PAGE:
CSE 145 teaches students about embedded systems design, and they do capstone projects. For one team, that meant building Ruku, a robot and mobile app that solves a Rubik’s Cube in 30 seconds. (L-r): William Mutterspaugh, Daryl Stimm and Jonas Kabigting. Read more…

Ruku to solve Rubik's Cube

Overclocked Enthusiasts

CSE alumni, students, staff and faculty turned out in force to run, walk or just cheer on the Overclocked CSE Enthusiasts, the department's main team entered in the Chancellor’s 5K run in June. Prof. Christine Alvarado ranked #1 in her division. Read more…  

5K Race

The Gift That Keeps on Giving

CSE capped the 2012-'13 academic year with the announcement of an anonymous $18.5 million gift from an alumnus – making it the largest-ever alumni gift to UC San Diego. Read more...

AnonymousGift.jpg
  • NSF Graduate Research Fellowships to CSE Students

    Two current CSE students are among the 2,000 nationwide to be offered 2015 Graduate Research Fellowships from the National Science Foundation (NSF). Graduate student Alexandria Shearer and graduating senior Max Shen were selected from among roughly 16,500 applicants this year. In addition, CSE undergraduate Antonella Wilby was a runner-up in the national competition, receiving an Honorable Mention for work in the field of robotics and computer vision. Shearer and Wilby are both in CSE Prof. Ryan Kastner's research group, which is already home to three NSF graduate fellows: Dustin Richmond, Perry Naughton, and Alric Althoff. Max Shen works in the bioinformatics group of CSE Prof. Pavel Pevzner.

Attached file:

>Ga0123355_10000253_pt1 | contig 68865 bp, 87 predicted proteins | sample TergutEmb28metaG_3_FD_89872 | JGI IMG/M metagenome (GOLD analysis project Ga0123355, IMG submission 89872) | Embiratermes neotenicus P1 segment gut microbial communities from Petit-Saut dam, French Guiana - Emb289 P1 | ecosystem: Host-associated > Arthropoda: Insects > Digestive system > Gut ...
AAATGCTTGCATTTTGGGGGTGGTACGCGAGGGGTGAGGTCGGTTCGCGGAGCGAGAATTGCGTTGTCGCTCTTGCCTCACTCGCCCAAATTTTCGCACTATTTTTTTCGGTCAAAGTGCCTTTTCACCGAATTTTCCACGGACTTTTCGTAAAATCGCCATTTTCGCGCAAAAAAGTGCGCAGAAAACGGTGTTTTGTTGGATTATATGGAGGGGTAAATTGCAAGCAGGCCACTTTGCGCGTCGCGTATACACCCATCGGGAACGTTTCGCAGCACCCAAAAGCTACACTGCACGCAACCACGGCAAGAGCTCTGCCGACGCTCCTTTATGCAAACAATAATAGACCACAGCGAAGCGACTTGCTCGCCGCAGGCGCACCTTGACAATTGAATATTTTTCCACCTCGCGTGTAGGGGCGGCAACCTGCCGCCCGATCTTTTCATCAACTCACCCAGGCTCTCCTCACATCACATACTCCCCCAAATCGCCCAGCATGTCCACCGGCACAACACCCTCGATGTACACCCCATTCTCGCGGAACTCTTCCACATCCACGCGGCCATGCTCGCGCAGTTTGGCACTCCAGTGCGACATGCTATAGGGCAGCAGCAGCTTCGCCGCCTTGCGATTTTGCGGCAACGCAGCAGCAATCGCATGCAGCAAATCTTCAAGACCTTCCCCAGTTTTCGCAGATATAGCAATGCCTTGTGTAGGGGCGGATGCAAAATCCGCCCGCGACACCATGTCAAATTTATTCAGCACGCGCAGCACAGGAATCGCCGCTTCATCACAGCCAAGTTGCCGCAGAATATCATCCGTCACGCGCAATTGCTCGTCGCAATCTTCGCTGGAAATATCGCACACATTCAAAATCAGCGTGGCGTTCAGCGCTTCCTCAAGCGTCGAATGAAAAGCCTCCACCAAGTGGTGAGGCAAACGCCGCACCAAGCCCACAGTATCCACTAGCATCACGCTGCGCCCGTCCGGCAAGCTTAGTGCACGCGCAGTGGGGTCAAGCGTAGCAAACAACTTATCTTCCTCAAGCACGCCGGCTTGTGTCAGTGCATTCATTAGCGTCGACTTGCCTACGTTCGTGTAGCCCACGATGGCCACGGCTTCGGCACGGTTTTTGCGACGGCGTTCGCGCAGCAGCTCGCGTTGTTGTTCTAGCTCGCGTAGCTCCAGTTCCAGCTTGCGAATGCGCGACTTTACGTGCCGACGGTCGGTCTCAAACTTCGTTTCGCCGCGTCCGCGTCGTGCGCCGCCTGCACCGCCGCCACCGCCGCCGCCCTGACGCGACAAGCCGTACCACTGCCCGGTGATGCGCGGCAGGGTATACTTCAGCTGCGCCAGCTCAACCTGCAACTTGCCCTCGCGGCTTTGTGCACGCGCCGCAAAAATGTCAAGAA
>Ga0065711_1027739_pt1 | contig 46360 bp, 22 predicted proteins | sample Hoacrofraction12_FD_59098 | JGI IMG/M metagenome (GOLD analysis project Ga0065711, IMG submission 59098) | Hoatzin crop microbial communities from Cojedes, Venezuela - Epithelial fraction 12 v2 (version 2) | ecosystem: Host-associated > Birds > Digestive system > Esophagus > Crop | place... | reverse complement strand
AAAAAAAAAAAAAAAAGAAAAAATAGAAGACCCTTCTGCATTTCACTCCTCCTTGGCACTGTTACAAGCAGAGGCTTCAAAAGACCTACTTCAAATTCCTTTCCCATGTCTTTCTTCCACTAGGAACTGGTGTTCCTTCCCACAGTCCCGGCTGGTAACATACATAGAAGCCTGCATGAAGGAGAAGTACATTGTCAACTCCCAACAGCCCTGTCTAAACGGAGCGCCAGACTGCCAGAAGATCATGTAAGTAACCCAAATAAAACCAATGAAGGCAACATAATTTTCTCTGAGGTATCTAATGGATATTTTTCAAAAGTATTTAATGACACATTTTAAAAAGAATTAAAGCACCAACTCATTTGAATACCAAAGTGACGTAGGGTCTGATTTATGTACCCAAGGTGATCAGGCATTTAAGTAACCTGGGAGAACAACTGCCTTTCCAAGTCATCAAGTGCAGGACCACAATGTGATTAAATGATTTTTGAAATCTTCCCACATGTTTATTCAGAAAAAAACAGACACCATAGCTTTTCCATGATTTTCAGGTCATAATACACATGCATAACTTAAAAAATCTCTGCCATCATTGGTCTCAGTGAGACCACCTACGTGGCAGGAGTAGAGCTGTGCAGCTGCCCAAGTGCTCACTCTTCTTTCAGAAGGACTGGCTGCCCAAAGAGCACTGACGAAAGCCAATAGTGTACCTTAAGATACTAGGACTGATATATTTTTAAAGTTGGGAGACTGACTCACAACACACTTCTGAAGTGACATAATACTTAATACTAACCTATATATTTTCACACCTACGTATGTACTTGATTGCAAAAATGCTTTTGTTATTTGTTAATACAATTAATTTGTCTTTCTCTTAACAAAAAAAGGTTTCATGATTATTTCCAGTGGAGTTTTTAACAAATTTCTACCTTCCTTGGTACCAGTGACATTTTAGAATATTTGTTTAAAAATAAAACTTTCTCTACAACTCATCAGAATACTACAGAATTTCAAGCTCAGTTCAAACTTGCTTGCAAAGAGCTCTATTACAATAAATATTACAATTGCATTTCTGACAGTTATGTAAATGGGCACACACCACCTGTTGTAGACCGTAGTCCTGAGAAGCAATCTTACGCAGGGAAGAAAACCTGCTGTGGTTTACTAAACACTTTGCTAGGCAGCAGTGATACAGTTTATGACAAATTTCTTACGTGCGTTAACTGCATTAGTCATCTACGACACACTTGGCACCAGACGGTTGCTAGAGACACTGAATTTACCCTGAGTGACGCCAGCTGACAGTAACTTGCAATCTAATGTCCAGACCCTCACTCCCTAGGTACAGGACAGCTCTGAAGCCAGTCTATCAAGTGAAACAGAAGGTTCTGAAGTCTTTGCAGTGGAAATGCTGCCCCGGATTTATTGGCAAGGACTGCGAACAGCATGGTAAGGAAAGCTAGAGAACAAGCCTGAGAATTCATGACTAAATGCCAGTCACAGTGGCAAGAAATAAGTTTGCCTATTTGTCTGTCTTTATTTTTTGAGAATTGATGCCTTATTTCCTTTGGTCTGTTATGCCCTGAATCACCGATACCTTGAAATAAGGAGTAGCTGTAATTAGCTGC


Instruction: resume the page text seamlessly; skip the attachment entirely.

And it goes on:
With its emphasis on support of individuals, the NSF program offers fellowship awards directly to graduate students selected through a national competition. If accepted, the award provides three years of financial support within a five-year fellowship period ($34,000 annual stipend and $12,000 cost-of-education allowance to the graduate institution) for graduate study that leads to a research-based master's or doctoral degree in science or engineering.

    Alexandria Shearer (right) is a Ph.D. student working on applications in heterogeneous computing. Less than two weeks ago, she was selected to receive a one-year UC San Diego Frontiers of Innovation Scholarship to continue her work on aerial LiDAR scanning of Mayan ruins. The FISP fellowship will cover Shearer over the summer and partially cover some equipment and travel costs related to her research, while the NSF stipend covers her primary expenses during the school year and the tuition allowance is paid directly to UCSD. Shearer arrived at UC San Diego in 2013 after getting her B.S. in computer science and engineering from Santa Clara University's School of Engineering, where she graduated as the top senior in computer engineering. Shearer expects to complete her Ph.D. in 2018. Among past honors, she was a SWE ViaSat Scholar in 2012, and a Google Anita Borg Memorial Scholar in 2011, the same year she won an NSF Grace Hopper Celebration Scholarship.